Dancing Dog’s revival by Mamma Chen’s

The site of the former Dancing Dog Cafe at 42a Albert Street, Footscray. (Benjamin Millar)

Goya Dmytryshchak

Saved from the clutches of developers, the former Dancing Dog Cafe site in Footscray may reopen as a live music venue operated by a local duo.

Emily Chen and mother Linda Chen, trading as Mamma Chen’s, have lodged plans with Maribyrnong council to complete an interior fit-out and change the use of the 111-year-old building at 42A Albert Street from a licensed cafe into a live music venue.

The proposal includes ground floor renovations to the music hall and guest hall areas and artist studios for rent upstairs.

Emily told Star Weekly the initial proposed hours of operation were Fridays 4pm-1am, Saturdays 1pm-1am and Sundays 1pm-11pm.

“We’ve applied to open Friday, Saturday and Sunday to start with. The studios upstairs would be open to the artists 24/7.

“Hopefully we can extend the trading hours to be seven days in the future, but for now it’ll just be Friday to Sunday.”

The iconic cafe closed its doors in March last year, after 17 years of trading.

When the building went up for sale in 2015, the community started a crowd-funding campaign to help buy the heritage-listed site, raising nearly $60,000.

The building was sold to an investor for $1.6 million, who kept the lease arrangements.

Emily posted on social media that they had signed a lease for the building and hoped to gain council and community support to open a live music venue.

“I’ve been playing bands around Melbourne for the past 14 years and my mum has been a huge supporter of local music since I was just a little ‘un,” they wrote in the post, shared with consent.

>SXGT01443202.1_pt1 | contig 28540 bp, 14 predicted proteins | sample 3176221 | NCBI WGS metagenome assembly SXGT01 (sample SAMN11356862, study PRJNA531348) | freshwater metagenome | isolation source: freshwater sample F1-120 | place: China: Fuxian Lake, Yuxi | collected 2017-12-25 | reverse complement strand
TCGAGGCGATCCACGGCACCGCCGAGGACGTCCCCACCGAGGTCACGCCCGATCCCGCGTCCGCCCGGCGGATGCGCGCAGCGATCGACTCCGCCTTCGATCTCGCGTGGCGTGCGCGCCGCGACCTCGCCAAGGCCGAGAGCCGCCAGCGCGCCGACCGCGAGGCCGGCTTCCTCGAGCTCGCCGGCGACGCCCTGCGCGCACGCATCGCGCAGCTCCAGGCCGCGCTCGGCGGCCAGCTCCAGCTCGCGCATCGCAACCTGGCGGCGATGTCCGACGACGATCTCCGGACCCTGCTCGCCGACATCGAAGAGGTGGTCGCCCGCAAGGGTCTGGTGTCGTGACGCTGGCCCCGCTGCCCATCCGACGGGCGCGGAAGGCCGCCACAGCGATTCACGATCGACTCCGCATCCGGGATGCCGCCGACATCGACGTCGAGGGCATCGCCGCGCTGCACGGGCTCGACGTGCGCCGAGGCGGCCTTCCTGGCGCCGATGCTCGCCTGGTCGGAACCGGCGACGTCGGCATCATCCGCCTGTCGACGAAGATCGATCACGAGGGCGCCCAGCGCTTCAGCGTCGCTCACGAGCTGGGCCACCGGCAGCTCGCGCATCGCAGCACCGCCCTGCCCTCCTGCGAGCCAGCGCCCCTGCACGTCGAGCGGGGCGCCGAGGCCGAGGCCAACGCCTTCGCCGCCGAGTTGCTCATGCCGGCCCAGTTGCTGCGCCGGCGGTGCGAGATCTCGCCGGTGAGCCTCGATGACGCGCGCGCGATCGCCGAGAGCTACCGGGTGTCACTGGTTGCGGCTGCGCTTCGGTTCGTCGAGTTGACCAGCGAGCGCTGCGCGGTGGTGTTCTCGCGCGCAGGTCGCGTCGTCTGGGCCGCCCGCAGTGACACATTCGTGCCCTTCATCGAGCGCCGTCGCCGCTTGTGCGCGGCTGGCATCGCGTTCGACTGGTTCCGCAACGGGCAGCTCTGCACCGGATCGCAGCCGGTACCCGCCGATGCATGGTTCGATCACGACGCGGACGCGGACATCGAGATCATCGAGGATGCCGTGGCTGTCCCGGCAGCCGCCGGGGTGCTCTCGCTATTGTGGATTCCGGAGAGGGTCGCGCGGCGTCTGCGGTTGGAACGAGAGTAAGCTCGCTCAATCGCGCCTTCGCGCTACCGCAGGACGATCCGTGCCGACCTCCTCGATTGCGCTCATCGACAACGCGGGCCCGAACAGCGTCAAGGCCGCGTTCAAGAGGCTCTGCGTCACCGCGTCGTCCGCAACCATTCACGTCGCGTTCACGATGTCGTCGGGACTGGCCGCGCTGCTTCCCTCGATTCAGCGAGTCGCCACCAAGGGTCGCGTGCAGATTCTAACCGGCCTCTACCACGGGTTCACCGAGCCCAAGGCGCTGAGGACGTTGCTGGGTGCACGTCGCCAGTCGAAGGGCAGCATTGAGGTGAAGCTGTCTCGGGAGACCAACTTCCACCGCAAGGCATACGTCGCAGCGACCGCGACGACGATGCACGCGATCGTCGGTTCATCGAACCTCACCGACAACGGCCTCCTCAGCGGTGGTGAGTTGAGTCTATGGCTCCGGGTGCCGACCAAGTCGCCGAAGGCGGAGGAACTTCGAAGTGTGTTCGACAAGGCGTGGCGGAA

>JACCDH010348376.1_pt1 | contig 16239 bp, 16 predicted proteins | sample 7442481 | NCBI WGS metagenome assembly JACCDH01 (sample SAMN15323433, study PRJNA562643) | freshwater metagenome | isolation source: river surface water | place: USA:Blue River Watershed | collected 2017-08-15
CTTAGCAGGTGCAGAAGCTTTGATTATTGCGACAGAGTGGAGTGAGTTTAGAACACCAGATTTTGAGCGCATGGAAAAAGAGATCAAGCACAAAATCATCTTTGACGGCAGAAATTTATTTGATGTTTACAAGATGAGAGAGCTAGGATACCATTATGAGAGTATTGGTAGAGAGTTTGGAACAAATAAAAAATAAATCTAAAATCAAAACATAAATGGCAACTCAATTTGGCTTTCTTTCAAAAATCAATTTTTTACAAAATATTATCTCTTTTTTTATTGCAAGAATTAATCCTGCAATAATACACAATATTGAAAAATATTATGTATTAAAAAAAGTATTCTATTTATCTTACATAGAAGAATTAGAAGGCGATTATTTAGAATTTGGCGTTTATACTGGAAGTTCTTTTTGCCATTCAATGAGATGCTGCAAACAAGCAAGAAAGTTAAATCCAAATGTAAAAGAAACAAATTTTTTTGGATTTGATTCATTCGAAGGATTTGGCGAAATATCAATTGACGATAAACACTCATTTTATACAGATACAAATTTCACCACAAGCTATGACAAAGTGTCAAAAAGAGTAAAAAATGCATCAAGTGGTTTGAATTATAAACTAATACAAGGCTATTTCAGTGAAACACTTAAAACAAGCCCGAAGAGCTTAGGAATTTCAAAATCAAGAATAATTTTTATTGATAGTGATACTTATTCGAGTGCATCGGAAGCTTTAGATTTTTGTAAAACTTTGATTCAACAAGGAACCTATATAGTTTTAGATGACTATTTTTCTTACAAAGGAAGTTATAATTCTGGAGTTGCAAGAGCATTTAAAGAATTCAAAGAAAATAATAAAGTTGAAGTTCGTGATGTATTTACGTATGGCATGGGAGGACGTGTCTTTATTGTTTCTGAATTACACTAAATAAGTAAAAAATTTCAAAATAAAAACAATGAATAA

“We understand that there may be concern about sound travelling etc so we’d love to chat to the community to explain our plans and hopefully alleviate any concern.”

Emily said the plans included professional acoustic treatment to avoid sound carrying out to neighbouring houses and businesses and making the venue more accessible with inclusion of an electronic lift platform to the stage, widened doorways and ramps for wheelchair accessibility, and installation of an accessible toilet.

Built in 1909 as The United Friendly Societies Dispensary, the Edwardian Freestyle building is listed in the Victorian Heritage Database as being significant as “the region’s most prominent reminder of the friendly societies and their dispensaries which, when it was built, were invaluable to working men and women in the region to alleviate the affects of long hard working days among noxious industries and provide some guarantee against sickness, injury and consequent destitution”.

Its creation involved some of the area’s prominent pioneers and personalities and it was claimed at the time of opening as “absolutely the finest specimen of a modern dispensary building to be found in or around Melbourne”, the database states.